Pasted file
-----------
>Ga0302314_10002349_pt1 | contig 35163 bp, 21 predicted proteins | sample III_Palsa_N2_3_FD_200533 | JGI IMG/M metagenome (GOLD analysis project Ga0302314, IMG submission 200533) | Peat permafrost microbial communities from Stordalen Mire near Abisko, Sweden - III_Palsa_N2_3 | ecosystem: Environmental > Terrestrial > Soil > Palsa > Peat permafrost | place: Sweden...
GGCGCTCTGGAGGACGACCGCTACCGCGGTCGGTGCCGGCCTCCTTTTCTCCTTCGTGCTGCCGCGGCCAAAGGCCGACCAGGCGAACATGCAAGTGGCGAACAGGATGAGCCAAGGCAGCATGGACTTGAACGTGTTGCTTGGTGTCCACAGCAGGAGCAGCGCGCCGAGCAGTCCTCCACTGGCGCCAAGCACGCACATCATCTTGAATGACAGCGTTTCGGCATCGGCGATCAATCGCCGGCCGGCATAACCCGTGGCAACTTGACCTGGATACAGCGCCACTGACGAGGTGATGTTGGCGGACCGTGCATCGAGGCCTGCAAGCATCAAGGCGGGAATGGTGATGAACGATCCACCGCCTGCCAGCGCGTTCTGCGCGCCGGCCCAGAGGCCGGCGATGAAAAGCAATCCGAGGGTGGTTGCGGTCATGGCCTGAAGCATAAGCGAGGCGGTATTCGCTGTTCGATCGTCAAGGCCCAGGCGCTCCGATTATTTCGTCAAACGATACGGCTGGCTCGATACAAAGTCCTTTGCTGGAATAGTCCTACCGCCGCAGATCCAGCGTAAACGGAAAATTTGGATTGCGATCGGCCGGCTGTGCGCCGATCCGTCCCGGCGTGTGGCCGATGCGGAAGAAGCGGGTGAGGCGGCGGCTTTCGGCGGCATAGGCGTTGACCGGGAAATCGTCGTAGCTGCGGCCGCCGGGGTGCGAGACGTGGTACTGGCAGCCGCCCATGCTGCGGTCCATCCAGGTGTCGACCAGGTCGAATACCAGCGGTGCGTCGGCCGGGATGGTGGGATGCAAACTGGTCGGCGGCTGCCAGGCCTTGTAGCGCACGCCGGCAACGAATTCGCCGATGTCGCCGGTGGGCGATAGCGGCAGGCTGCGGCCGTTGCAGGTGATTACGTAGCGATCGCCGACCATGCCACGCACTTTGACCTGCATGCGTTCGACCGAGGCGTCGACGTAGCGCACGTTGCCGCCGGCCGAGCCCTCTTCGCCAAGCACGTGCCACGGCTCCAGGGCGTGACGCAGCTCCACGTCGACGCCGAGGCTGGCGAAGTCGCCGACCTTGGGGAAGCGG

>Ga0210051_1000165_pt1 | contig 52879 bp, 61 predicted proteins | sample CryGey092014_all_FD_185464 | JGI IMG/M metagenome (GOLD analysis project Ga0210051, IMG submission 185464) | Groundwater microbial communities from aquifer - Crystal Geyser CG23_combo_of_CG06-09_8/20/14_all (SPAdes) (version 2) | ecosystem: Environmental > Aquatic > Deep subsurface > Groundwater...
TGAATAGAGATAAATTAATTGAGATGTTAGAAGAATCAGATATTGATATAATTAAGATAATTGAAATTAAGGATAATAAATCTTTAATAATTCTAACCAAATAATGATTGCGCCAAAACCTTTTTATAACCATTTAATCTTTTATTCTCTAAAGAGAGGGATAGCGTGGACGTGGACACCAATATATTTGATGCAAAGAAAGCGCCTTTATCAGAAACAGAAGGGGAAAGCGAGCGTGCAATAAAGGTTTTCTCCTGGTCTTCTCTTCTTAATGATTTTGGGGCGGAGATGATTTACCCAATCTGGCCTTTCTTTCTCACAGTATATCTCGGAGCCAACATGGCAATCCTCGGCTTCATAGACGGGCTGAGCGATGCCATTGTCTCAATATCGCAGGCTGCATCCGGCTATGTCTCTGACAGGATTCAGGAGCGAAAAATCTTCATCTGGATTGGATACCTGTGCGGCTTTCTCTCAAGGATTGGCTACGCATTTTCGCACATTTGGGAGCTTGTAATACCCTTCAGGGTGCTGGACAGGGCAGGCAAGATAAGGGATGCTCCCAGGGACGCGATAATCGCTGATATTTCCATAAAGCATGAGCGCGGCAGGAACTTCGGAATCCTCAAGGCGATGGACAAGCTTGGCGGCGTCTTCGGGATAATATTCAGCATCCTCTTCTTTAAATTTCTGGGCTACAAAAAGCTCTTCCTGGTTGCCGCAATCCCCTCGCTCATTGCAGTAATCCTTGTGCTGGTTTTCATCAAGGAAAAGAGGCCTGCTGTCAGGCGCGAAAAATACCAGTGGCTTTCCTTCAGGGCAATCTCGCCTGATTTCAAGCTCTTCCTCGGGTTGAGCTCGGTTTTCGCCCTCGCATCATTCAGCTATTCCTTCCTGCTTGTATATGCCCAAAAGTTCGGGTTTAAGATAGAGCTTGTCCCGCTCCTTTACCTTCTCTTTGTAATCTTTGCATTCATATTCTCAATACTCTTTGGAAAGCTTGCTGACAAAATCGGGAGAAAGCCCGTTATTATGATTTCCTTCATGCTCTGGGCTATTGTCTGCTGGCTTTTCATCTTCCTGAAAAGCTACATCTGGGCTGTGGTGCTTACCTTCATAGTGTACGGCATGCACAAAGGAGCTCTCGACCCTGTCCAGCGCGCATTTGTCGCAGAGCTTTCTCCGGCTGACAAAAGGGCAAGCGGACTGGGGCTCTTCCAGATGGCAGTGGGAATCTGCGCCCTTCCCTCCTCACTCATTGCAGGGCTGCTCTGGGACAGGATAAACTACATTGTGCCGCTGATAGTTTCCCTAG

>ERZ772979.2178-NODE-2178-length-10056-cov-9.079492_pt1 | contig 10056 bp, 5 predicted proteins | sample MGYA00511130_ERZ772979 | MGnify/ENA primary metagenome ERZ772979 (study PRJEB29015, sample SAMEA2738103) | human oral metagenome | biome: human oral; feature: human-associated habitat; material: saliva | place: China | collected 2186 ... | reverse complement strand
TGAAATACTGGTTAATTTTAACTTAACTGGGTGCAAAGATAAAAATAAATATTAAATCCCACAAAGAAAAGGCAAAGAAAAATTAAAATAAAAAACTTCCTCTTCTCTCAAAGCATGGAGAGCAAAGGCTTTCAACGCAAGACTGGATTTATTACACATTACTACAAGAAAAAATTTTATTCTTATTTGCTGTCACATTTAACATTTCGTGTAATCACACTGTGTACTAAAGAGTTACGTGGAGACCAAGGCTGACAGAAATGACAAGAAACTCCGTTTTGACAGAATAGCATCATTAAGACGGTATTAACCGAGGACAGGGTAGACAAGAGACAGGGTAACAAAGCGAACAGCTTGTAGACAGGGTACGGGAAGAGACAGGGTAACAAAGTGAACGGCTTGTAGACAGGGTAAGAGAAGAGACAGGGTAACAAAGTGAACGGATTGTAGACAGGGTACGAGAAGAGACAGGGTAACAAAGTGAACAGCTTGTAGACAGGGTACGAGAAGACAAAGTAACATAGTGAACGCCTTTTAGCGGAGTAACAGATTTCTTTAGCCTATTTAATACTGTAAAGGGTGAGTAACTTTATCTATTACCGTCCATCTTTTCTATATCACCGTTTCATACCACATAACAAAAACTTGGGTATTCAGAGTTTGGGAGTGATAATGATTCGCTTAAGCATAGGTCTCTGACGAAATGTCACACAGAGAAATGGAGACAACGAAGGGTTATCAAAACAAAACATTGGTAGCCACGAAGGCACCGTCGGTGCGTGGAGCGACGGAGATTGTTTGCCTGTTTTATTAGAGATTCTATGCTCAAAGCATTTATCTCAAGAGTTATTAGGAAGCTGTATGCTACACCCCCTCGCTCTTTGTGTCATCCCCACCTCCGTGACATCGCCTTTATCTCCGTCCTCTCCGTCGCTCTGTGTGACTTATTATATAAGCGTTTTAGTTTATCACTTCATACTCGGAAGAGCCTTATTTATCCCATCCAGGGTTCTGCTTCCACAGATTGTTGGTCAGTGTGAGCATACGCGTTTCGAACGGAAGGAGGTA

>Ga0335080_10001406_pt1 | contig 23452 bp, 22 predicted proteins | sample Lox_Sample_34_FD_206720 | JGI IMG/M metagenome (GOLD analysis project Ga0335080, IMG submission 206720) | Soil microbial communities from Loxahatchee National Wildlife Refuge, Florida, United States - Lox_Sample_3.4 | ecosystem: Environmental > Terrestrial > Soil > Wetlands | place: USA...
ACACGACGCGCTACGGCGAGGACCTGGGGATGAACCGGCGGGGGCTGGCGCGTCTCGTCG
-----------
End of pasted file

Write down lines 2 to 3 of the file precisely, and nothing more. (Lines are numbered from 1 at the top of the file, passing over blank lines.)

GGCGCTCTGGAGGACGACCGCTACCGCGGTCGGTGCCGGCCTCCTTTTCTCCTTCGTGCTGCCGCGGCCAAAGGCCGACCAGGCGAACATGCAAGTGGCGAACAGGATGAGCCAAGGCAGCATGGACTTGAACGTGTTGCTTGGTGTCCACAGCAGGAGCAGCGCGCCGAGCAGTCCTCCACTGGCGCCAAGCACGCACATCATCTTGAATGACAGCGTTTCGGCATCGGCGATCAATCGCCGGCCGGCATAACCCGTGGCAACTTGACCTGGATACAGCGCCACTGACGAGGTGATGTTGGCGGACCGTGCATCGAGGCCTGCAAGCATCAAGGCGGGAATGGTGATGAACGATCCACCGCCTGCCAGCGCGTTCTGCGCGCCGGCCCAGAGGCCGGCGATGAAAAGCAATCCGAGGGTGGTTGCGGTCATGGCCTGAAGCATAAGCGAGGCGGTATTCGCTGTTCGATCGTCAAGGCCCAGGCGCTCCGATTATTTCGTCAAACGATACGGCTGGCTCGATACAAAGTCCTTTGCTGGAATAGTCCTACCGCCGCAGATCCAGCGTAAACGGAAAATTTGGATTGCGATCGGCCGGCTGTGCGCCGATCCGTCCCGGCGTGTGGCCGATGCGGAAGAAGCGGGTGAGGCGGCGGCTTTCGGCGGCATAGGCGTTGACCGGGAAATCGTCGTAGCTGCGGCCGCCGGGGTGCGAGACGTGGTACTGGCAGCCGCCCATGCTGCGGTCCATCCAGGTGTCGACCAGGTCGAATACCAGCGGTGCGTCGGCCGGGATGGTGGGATGCAAACTGGTCGGCGGCTGCCAGGCCTTGTAGCGCACGCCGGCAACGAATTCGCCGATGTCGCCGGTGGGCGATAGCGGCAGGCTGCGGCCGTTGCAGGTGATTACGTAGCGATCGCCGACCATGCCACGCACTTTGACCTGCATGCGTTCGACCGAGGCGTCGACGTAGCGCACGTTGCCGCCGGCCGAGCCCTCTTCGCCAAGCACGTGCCACGGCTCCAGGGCGTGACGCAGCTCCACGTCGACGCCGAGGCTGGCGAAGTCGCCGACCTTGGGGAAGCGG

>Ga0210051_1000165_pt1 | contig 52879 bp, 61 predicted proteins | sample CryGey092014_all_FD_185464 | JGI IMG/M metagenome (GOLD analysis project Ga0210051, IMG submission 185464) | Groundwater microbial communities from aquifer - Crystal Geyser CG23_combo_of_CG06-09_8/20/14_all (SPAdes) (version 2) | ecosystem: Environmental > Aquatic > Deep subsurface > Groundwater...